Discussing the potential warning signs the Professor notes, “In my special field of interest, lumps in the breast should not be neglected. Furthermore imaging that doesn’t show the lesion does not mean that there’s not something there because mammography and ultrasound have got their faults, negative rates.” To which the professor adds that if correctly performed this negative rate should only be at around five percent.
“The act of going to an imaging centre that practices high quality of mammography will actually decrease your risk of dying of breast cancer by at least half.”
When talking reliability of mammograms, the Professor says, “We have shown in our own set up in Cape Town that if you go for regular mammography, your mortality from best cancer is going to be halved.” He adds that this is even just in the act, and thus ultimately the earlier detection, “The act of going to an imaging centre that practices high quality of mammography will actually decrease your risk of dying of breast cancer by at least half.”
When asked how often a woman should be going for regular mammography testing, the Professor explains, “For the younger, that means the woman below fourty years of age, the screening, in my opinion, should be relatively narrow, that means once annually. Once you are postmenopausal the density of the breast decreases and mammography and ultrasound become much easier and then screening can be stretched up to two years.”
“If other people are telling you ‘listen there is that mass, this lump in your neck’, have it examined.”
Talking warning signs for the Professors second area of expertise, the thyroid gland, Apffelstaedt explains, “There are two types of problems with the thyroid. Functional problems, which will be picked up by the general practitioner like for examples if the thyroid becomes sluggish and tired and your skin becomes dry and your nails and your hair becomes brittle, this is hypothyroidism. Hyperthyroidism is also something that should interest the general practitioner, where you have palpitations, you have got anxiety, you are sweating, you lose weight. This is the general stuff that patients would visit their general practitioner for. If you talking about anatomical problems in the thyroid gland, and this is my major field of interest in the thyroid gland, the possibility of cancer arises obviously. If other people are telling you ‘listen there is that mass, this lump in your neck’, have it examined. When you are in front of the mirror in the morning and you see on the one side of the neck something is thickened or is sticking out, have it seen to.”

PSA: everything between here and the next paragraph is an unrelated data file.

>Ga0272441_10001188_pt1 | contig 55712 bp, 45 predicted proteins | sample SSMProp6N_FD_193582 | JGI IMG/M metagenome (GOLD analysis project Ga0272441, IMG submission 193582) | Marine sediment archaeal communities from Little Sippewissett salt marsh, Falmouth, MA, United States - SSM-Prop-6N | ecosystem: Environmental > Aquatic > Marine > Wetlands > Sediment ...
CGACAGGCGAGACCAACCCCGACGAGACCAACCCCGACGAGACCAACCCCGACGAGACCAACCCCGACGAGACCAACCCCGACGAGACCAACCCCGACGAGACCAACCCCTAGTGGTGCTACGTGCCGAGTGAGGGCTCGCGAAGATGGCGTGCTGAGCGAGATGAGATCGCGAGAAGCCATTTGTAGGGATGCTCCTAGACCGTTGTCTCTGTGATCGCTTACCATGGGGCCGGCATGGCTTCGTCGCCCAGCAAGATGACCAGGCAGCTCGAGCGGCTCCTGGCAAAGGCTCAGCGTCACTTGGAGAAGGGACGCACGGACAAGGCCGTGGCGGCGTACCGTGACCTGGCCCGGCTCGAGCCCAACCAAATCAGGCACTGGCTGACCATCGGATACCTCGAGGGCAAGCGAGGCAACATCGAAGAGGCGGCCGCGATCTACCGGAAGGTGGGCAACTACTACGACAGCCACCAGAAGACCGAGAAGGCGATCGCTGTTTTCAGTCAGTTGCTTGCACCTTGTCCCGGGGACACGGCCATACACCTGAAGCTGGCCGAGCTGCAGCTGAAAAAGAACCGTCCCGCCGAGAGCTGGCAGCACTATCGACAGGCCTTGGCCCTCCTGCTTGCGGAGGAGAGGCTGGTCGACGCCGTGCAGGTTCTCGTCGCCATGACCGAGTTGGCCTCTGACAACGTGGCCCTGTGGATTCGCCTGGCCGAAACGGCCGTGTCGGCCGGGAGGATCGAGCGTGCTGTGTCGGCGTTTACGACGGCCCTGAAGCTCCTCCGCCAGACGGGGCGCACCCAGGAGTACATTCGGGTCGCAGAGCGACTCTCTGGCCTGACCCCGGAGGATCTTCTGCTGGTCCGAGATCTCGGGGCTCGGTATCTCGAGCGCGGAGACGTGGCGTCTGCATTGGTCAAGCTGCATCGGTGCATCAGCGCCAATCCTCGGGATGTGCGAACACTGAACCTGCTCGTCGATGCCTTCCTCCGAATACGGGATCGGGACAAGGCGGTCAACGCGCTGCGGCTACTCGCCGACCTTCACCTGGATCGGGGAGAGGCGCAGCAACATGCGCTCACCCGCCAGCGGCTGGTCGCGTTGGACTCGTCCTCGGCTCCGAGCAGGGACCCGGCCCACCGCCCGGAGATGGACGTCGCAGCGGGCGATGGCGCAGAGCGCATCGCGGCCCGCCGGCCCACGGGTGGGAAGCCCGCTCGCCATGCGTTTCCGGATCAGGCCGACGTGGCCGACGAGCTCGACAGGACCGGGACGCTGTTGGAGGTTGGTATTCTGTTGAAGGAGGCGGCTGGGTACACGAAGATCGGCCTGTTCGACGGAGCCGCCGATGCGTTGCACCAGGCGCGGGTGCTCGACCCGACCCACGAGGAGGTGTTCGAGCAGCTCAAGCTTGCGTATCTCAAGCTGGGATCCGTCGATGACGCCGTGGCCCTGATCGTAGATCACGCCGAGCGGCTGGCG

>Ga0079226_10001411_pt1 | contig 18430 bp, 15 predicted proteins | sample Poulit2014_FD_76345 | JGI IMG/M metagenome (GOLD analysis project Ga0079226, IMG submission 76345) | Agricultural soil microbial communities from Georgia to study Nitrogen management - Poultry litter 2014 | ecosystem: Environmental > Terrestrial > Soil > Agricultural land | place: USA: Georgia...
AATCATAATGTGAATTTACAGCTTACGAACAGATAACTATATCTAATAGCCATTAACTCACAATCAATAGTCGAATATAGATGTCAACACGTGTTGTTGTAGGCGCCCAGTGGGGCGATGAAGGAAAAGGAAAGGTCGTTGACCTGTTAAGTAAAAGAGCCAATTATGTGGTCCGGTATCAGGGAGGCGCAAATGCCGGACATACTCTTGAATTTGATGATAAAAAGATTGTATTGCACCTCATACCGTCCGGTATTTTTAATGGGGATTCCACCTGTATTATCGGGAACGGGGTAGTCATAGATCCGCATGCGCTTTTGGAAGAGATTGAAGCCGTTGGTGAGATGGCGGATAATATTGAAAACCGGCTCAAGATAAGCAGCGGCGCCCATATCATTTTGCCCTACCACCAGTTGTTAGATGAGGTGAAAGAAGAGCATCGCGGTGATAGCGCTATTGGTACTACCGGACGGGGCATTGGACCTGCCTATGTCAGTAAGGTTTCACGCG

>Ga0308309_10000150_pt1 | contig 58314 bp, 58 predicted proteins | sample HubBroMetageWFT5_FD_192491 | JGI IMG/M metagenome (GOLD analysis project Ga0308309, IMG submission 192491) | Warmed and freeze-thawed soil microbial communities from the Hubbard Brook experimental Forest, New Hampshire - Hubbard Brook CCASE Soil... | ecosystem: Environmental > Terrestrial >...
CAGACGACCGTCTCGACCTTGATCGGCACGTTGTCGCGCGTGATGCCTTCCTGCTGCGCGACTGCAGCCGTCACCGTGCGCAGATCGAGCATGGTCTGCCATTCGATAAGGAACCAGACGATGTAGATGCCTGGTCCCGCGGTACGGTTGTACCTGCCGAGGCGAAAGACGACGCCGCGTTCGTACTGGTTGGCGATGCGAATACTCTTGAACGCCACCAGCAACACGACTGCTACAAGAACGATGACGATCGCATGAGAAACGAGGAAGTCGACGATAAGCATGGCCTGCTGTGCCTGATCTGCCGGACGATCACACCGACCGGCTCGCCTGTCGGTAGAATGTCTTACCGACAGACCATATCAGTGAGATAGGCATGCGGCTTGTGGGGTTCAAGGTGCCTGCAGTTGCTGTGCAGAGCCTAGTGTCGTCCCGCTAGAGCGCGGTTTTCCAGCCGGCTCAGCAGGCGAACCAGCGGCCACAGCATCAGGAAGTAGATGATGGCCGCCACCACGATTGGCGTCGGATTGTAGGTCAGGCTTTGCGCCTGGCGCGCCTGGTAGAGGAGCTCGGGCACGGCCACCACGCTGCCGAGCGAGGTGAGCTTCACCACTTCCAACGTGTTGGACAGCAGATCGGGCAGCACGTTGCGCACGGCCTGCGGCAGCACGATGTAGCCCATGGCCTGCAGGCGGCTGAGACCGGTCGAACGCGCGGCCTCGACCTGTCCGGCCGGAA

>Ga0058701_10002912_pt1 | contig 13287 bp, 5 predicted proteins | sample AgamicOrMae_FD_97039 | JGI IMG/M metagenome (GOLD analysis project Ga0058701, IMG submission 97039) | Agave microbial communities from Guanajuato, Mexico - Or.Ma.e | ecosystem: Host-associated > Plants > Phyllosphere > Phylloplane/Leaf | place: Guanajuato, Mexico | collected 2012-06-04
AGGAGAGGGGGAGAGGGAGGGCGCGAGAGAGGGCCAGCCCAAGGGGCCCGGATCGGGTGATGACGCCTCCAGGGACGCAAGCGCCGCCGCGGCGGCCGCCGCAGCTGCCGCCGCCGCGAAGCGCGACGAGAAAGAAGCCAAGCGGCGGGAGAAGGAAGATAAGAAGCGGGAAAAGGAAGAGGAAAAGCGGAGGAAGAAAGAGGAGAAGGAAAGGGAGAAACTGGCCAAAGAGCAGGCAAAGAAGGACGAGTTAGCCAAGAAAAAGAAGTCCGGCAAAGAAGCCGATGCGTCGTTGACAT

Discussing recovery in these cases, the Professors notes “Most of the thyroid cancers luckily, are what we call differentiated thyroid cancers. This means that they grow rather slowly and the long-term survival, up to thirty-five years, is excellent if treated properly. So you should not neglect that because if you leave even a slow growing thyroid cancer that grows over years and sometimes even decades they have the potential to dedifferentiate and become rather aggressive.”
With an approach to treating breast and thyroid cancer patients in a manner that is supportive and encompasses both physical and psychological reconstruction, the Professor will be offering in-practice consults in Windhoek, for two days of every month, while he grows his super specialist practise here.
For more information about Professor Apffelstaedt, find his website here
To find when Professor Apffelstaedt will be in Windhoek contact Annecke Mansfeld on +264 (0)61 287 1188 or send an email to firstname.lastname@example.org
Written by Kirsty Watermeyer